EPA Deleted All or Part of 27 Superfund Sites -- including Tomah Armory Superfund site in Wisconsin – from the National Priorities List in FY2019
Provides Lasting Benefit to Communities by Deleting the Highest Number in 18 Years
For Immediate Release No. 19-OPA097
TOMAH, Wis. (October 29, 2019) – Today, the U.S. Environmental Protection Agency (EPA) announced that in Fiscal Year (FY) 2019 the agency deleted all or part of 27 sites -- including the Tomah Armory site in Tomah,Wis. – from Superfund’s National Priorities List, the largest number of deletions in a single year since FY 2001.
This represents the third year in a row that EPA has significantly increased the number of sites deleted from the NPL, helping communities move forward in reusing and redeveloping the land by making it clear that cleanup is complete.
EPA deletes sites or parts of sites from the NPL when no further cleanup is required to protect human health or the environment. Years, and sometimes decades, of complex investigation and cleanup work has gone into getting these sites to where they are today. This important milestone indicates to communities that cleanup is complete and that sites are protective of human health and the environment.
“Our renewed focus on the Superfund program is reaching directly into the heart of communities that are looking to EPA for leadership and action,” said EPA Administrator Andrew Wheeler. “I am proud of the work we have done to deliver on the Trump Administration’s commitment to protect the people we serve and support community revitalization by allowing land to be rediscovered and repurposed for productive use.”
"EPA continues to demonstrate its commitment to delist, or partially delist Superfund sites so they can be restored to productive use," said EPA Regional Administrator Cathy Stepp. "Promoting redevelopment is part of EPA's core mission and helps spur the local economy and create jobs in communities near Superfund sites."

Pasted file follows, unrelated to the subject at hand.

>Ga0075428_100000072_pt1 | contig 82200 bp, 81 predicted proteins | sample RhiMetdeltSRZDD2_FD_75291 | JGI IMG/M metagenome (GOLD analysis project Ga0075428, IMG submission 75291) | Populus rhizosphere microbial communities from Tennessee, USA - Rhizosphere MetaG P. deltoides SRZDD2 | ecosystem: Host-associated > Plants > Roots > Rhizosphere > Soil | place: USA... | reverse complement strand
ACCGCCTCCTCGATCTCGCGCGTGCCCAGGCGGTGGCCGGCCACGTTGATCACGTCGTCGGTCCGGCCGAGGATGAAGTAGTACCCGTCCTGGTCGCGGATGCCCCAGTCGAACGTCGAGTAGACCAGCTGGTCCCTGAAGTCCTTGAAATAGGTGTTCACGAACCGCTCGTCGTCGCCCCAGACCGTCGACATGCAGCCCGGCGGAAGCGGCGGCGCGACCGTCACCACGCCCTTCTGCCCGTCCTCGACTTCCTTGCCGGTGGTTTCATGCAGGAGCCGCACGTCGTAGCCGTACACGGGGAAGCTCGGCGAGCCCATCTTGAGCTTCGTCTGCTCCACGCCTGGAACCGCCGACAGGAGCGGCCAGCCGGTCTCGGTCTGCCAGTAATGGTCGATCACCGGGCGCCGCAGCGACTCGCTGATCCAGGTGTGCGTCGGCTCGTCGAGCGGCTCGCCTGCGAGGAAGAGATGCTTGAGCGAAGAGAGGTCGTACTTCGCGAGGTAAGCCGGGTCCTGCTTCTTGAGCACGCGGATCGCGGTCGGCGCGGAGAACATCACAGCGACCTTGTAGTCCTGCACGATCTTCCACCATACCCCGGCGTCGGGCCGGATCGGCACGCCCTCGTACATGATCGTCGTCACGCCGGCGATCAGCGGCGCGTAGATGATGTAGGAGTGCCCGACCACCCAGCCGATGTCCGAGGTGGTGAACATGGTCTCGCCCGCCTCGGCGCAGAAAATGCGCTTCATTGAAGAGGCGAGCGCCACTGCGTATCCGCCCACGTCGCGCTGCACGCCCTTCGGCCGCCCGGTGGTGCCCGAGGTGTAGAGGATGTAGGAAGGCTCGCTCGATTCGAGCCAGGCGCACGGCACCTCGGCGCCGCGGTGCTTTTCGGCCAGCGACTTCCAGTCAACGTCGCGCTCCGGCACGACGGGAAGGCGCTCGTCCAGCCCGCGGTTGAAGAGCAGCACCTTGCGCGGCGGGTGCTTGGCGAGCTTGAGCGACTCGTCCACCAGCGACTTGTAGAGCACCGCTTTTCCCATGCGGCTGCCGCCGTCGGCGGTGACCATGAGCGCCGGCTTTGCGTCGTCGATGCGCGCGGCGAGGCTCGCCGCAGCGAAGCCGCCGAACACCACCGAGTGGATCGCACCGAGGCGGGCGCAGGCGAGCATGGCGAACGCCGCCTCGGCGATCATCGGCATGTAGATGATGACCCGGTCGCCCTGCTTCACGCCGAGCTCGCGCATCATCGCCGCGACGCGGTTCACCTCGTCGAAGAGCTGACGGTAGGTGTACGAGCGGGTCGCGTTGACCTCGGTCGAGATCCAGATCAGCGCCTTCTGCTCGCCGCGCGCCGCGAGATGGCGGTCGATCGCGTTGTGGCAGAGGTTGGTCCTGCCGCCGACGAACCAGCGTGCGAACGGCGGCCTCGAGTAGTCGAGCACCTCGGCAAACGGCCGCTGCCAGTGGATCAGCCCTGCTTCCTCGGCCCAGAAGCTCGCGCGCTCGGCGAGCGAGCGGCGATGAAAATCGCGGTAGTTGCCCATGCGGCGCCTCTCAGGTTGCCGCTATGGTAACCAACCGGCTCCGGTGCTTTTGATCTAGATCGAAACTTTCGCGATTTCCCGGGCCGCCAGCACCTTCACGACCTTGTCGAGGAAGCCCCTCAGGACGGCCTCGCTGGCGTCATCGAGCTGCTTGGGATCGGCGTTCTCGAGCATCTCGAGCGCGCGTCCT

The 10-acre site is located in the northeastern section of Tomah. The city operated an open, unlined landfill accepting municipal, industrial, and construction waste from the late 1940s to 1955. The city sold part of the site to the Wisconsin Department of Military Affairs for construction of the Wisconsin National Guard Armory. Landfilling operations had contaminated soil and groundwater with lead. Following the cleanup, land use controls, operation and maintenance activities and five-year reviews will be ongoing at the site.
While EPA encourages site reuse throughout the cleanup process, deletions from the NPL can help revitalize communities and promote economic growth by signaling to potential developers and financial institutions that cleanup is complete. Over the past several years, the agency has focused on streamlining the deletion process and increasing the number of opportunities to demonstrate to communities that cleanup is complete.
For example, in FY 2017 EPA doubled the number of full and partial sites deleted over the previous fiscal year with a total of six sites and then significantly increased the total number of deletions to 22 in FY 2018 and 27 in FY 2019.
The agency’s FY 2019 deletions include 12 full sites and parts of 15 more sites.
Additional information about EPA’s NPL deletions can be viewed at https://www.epa.gov/superfund/deleted-national-priorities-list-npl-sites-state
The Superfund Task Force Accomplishments can be viewed at https://www.epa.gov/superfund/superfund-task-force-recommendations-and-accomplishments
To search for information about these and other NPL sites, please visit https://www.epa.gov/superfund/search-superfund-sites-where-you-live